111. 111.
    Nelson WJ. Cytoskeleton functions in membrane traffic in polarized epithelial cells. Semin Cell Biol 1991; 2:375–85.PubMedGoogle Scholar
  112. 112.
    Mays RW, Beck KA, Nelson WJ. Organization and function of the cytoskeleton in polarized epithelial cells: A component of the protein sorting machinery. Curr Opin Cell Biol 1994; 6:16–24.PubMedCrossRefGoogle Scholar
  113. 113.
    Tanentzapf G, Tepass U. Interactions between the crumbs, lethal giant larvae and bazooka pathways in epithelial polarization. Nat Cell Biol 2003; 5:46–52.PubMedCrossRefGoogle Scholar
  114. 114.
    Bilder D, Schober M, Perrimon N. Integrated activity of PDZ protein complexes regulates epithelial polarity. Nat Cell Biol 2003; 5:53–8.PubMedCrossRefGoogle Scholar
  115. 115.
    Horne-Badovinac S, Bilder D. Mass transit: Epithelial morphogenesis in the Drosophila egg chamber. Dev Dyn 2005; 232:559–74.PubMedCrossRefGoogle Scholar
  116. 116.
    Nelson WJ. Adaptation of core mechanisms to generate cell polarity. Nature 2003; 422:766–74.PubMedCrossRefGoogle Scholar
  117. 117.
    Bilder D. Epithelial polarity and proliferation control: Links from the Drosophila neoplastic tumor suppressors. Genes Dev 2004; 18:1909–25.PubMedCrossRefGoogle Scholar
  118. 118.
    Lehman K, Rossi G, Adamo JE et al. Yeast homologues of tomosyn and lethal giant larvae function in exocytosis and are associated with the plasma membrane SNARE, Sec9. J Cell Biol 1999; 146:125–40.PubMedGoogle Scholar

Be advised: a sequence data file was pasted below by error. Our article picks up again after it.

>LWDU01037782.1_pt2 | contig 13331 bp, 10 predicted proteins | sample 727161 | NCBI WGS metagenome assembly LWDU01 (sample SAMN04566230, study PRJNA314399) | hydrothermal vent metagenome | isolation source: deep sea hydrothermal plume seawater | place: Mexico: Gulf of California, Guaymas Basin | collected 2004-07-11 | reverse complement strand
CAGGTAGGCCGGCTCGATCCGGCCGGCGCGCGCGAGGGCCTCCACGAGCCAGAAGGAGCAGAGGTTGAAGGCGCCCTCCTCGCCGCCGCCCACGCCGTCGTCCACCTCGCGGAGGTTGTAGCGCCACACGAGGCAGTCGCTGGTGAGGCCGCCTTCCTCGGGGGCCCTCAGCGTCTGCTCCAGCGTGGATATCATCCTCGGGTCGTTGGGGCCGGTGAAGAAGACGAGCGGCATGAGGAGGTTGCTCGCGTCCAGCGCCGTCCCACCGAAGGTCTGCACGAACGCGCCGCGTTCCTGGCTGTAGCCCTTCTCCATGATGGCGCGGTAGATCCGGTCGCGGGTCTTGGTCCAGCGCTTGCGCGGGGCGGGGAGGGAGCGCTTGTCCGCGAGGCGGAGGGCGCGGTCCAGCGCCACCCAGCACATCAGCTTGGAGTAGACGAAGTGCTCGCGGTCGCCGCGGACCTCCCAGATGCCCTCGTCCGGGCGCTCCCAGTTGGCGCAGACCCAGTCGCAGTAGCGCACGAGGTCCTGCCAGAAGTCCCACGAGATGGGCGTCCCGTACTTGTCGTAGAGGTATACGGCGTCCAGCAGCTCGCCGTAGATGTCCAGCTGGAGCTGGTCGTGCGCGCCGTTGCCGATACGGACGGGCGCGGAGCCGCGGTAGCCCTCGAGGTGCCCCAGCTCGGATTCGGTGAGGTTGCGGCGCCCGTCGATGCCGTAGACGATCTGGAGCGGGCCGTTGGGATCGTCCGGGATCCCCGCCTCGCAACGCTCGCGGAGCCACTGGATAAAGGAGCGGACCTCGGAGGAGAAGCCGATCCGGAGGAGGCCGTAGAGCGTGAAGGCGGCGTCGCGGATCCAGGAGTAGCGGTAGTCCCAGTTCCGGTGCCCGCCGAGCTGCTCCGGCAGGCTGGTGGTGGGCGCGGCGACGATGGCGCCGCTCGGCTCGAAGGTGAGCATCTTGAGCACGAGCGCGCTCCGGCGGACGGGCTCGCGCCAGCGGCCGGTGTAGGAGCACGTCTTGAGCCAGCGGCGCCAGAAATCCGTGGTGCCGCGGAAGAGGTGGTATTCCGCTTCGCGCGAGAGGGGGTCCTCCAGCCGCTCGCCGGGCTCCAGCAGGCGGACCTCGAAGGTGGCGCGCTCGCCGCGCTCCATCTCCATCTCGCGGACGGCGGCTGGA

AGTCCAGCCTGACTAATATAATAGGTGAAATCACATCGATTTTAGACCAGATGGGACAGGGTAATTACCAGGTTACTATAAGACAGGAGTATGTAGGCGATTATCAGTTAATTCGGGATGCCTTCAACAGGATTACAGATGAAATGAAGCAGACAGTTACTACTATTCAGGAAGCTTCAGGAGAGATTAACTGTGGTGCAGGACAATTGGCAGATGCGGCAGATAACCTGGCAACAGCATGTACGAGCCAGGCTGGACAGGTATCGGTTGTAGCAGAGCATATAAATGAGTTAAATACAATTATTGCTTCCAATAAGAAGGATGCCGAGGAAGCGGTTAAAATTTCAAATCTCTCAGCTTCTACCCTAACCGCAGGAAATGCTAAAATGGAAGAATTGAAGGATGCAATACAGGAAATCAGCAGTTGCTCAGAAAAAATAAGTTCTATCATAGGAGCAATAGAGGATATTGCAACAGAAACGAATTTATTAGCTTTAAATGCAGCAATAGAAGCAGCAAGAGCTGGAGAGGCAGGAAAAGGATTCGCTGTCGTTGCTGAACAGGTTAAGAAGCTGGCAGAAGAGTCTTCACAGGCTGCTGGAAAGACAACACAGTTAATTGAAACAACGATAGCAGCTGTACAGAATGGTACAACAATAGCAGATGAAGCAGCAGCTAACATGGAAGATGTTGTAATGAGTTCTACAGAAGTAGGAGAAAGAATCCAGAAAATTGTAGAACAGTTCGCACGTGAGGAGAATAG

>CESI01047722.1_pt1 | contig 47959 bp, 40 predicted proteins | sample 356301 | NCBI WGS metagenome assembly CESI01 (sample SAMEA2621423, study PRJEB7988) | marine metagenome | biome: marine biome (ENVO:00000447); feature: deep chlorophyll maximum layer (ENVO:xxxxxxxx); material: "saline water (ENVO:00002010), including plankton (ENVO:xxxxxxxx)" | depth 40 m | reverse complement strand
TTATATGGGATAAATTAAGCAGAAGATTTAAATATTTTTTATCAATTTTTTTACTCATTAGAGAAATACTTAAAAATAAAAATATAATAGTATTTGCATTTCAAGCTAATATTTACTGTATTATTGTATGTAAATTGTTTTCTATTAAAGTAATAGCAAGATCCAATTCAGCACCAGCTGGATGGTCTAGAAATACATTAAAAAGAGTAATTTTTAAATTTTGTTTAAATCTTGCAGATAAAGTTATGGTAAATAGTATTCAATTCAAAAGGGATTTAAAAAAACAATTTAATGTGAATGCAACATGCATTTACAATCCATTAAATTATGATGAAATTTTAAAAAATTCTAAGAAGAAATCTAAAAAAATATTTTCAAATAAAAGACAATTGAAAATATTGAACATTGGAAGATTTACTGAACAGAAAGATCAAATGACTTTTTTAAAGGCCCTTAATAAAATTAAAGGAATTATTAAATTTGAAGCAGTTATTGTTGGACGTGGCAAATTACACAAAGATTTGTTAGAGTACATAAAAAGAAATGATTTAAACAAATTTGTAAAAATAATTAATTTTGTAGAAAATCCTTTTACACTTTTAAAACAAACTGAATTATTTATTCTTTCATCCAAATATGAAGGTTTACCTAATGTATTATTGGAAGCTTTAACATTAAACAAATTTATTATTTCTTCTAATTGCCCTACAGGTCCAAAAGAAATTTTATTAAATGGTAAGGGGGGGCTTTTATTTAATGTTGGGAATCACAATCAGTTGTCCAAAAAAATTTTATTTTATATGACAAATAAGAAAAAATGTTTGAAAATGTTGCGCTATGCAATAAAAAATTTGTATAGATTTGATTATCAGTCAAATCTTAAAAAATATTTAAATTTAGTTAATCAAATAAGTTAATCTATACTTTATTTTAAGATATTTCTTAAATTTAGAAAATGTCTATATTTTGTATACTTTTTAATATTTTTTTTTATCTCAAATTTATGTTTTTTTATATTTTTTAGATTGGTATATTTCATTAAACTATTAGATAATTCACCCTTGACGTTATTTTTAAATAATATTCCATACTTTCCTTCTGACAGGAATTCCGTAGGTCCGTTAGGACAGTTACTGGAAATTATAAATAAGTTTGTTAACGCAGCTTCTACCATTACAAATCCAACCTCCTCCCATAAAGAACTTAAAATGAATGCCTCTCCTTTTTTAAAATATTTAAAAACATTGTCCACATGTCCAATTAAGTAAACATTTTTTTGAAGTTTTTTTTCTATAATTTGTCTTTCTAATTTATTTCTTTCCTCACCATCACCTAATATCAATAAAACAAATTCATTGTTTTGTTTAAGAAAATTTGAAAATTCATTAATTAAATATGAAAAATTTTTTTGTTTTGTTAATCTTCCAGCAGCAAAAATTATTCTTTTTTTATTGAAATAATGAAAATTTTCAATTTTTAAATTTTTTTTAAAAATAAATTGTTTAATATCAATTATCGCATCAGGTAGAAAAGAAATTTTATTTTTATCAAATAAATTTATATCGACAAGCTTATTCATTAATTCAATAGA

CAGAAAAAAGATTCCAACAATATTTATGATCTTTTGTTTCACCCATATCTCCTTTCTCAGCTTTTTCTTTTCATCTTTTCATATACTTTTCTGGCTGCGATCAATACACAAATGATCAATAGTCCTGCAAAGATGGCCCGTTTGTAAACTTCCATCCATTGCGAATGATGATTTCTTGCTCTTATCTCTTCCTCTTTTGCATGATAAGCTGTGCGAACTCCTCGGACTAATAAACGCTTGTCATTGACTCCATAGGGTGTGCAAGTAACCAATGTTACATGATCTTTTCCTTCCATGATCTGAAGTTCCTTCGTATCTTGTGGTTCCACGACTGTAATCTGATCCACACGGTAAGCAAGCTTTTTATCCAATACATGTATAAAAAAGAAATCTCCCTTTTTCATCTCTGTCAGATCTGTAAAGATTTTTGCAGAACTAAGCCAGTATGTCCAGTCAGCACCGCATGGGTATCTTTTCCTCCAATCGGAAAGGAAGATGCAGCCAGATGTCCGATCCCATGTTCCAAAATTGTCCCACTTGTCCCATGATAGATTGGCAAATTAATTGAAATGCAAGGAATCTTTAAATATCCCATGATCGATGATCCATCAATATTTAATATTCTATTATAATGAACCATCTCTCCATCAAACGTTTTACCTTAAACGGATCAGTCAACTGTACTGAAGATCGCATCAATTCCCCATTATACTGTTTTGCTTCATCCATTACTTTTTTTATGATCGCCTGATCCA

119. 119.
    Mostov KE, Verges M, Altschuler Y. Membrane traffic in polarized epithelial cells. Curr Opi Cell Biol 2000; 12:483–90.CrossRefGoogle Scholar
  120. 120.
    Low SH, Chapin SJ, Weimbs T et al. Differential localization of syntaxin isoforms in polarized Madin-Darby canine kidney cells. Mol Biol Cell 1996; 7:2007–18.PubMedGoogle Scholar
  121. 121.
    Musch A, Cohen D, Yeaman C et al. Mammalian homolog of Drosophila tumor suppressor lethal (2) giant larvae interacts with basolateral exocytic machinery in Madin-Darby canine kidney cells. Mol Biol Cell 2002; 13:158–68.PubMedCrossRefGoogle Scholar
  122. 122.
    Fujita Y, Shirataki H, Sakisaka T et al. Tomosyn: A syntaxin-1-binding protein that forms a novel complex in the neurotransmitter release process. Neuron 1998; 20:905–15.PubMedCrossRefGoogle Scholar
  123. 123.
    Vaccari T, Rabouille C, Ephrussi A. The Drosophila PAR-1 spacer domain is required for lateral membrane association and for polarization of follicular epithelial cells. Curr Biol 2005; 15:255–61.PubMedCrossRefGoogle Scholar
  124. 124.
    Elbert M, Rossi G, Brennwald P. The yeast par-1 homologs kinl and kin2 show genetic and physical interactions with components of the exocytic machinery. Mol Biol Cell 2005; 16:532–49.PubMedCrossRefGoogle Scholar